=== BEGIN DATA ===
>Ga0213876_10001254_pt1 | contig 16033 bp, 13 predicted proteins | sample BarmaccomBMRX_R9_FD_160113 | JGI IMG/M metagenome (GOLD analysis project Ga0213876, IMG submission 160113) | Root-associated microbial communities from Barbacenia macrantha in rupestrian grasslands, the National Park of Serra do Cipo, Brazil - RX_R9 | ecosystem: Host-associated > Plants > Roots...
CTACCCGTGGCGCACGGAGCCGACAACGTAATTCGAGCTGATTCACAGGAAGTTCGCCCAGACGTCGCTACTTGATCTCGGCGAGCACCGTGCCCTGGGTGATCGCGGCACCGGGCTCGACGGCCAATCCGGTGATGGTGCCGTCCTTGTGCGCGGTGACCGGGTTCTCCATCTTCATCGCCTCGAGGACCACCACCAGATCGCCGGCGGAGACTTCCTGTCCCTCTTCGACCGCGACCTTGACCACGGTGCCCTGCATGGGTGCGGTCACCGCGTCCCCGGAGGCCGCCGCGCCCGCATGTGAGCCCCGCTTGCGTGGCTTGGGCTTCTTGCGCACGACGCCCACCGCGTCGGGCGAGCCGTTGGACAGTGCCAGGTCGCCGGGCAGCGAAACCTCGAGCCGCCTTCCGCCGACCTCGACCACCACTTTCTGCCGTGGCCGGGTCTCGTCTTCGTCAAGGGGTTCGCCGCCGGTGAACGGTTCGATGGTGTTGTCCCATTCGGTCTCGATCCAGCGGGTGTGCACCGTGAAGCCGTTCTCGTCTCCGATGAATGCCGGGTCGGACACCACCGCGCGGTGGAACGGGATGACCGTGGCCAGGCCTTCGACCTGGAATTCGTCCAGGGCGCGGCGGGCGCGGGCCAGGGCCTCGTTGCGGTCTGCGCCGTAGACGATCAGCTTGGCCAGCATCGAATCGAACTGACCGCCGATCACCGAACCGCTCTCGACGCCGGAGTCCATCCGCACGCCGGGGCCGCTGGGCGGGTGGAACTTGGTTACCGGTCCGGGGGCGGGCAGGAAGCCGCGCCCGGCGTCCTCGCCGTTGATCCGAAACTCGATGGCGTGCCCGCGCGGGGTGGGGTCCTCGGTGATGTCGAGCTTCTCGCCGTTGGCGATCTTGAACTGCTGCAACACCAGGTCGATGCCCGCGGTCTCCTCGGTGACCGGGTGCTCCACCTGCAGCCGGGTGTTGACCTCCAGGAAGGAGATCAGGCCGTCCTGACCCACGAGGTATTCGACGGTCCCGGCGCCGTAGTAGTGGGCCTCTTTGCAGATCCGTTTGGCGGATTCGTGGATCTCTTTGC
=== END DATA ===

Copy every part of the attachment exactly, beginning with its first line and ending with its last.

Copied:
>Ga0213876_10001254_pt1 | contig 16033 bp, 13 predicted proteins | sample BarmaccomBMRX_R9_FD_160113 | JGI IMG/M metagenome (GOLD analysis project Ga0213876, IMG submission 160113) | Root-associated microbial communities from Barbacenia macrantha in rupestrian grasslands, the National Park of Serra do Cipo, Brazil - RX_R9 | ecosystem: Host-associated > Plants > Roots...
CTACCCGTGGCGCACGGAGCCGACAACGTAATTCGAGCTGATTCACAGGAAGTTCGCCCAGACGTCGCTACTTGATCTCGGCGAGCACCGTGCCCTGGGTGATCGCGGCACCGGGCTCGACGGCCAATCCGGTGATGGTGCCGTCCTTGTGCGCGGTGACCGGGTTCTCCATCTTCATCGCCTCGAGGACCACCACCAGATCGCCGGCGGAGACTTCCTGTCCCTCTTCGACCGCGACCTTGACCACGGTGCCCTGCATGGGTGCGGTCACCGCGTCCCCGGAGGCCGCCGCGCCCGCATGTGAGCCCCGCTTGCGTGGCTTGGGCTTCTTGCGCACGACGCCCACCGCGTCGGGCGAGCCGTTGGACAGTGCCAGGTCGCCGGGCAGCGAAACCTCGAGCCGCCTTCCGCCGACCTCGACCACCACTTTCTGCCGTGGCCGGGTCTCGTCTTCGTCAAGGGGTTCGCCGCCGGTGAACGGTTCGATGGTGTTGTCCCATTCGGTCTCGATCCAGCGGGTGTGCACCGTGAAGCCGTTCTCGTCTCCGATGAATGCCGGGTCGGACACCACCGCGCGGTGGAACGGGATGACCGTGGCCAGGCCTTCGACCTGGAATTCGTCCAGGGCGCGGCGGGCGCGGGCCAGGGCCTCGTTGCGGTCTGCGCCGTAGACGATCAGCTTGGCCAGCATCGAATCGAACTGACCGCCGATCACCGAACCGCTCTCGACGCCGGAGTCCATCCGCACGCCGGGGCCGCTGGGCGGGTGGAACTTGGTTACCGGTCCGGGGGCGGGCAGGAAGCCGCGCCCGGCGTCCTCGCCGTTGATCCGAAACTCGATGGCGTGCCCGCGCGGGGTGGGGTCCTCGGTGATGTCGAGCTTCTCGCCGTTGGCGATCTTGAACTGCTGCAACACCAGGTCGATGCCCGCGGTCTCCTCGGTGACCGGGTGCTCCACCTGCAGCCGGGTGTTGACCTCCAGGAAGGAGATCAGGCCGTCCTGACCCACGAGGTATTCGACGGTCCCGGCGCCGTAGTAGTGGGCCTCTTTGCAGATCCGTTTGGCGGATTCGTGGATCTCTTTGC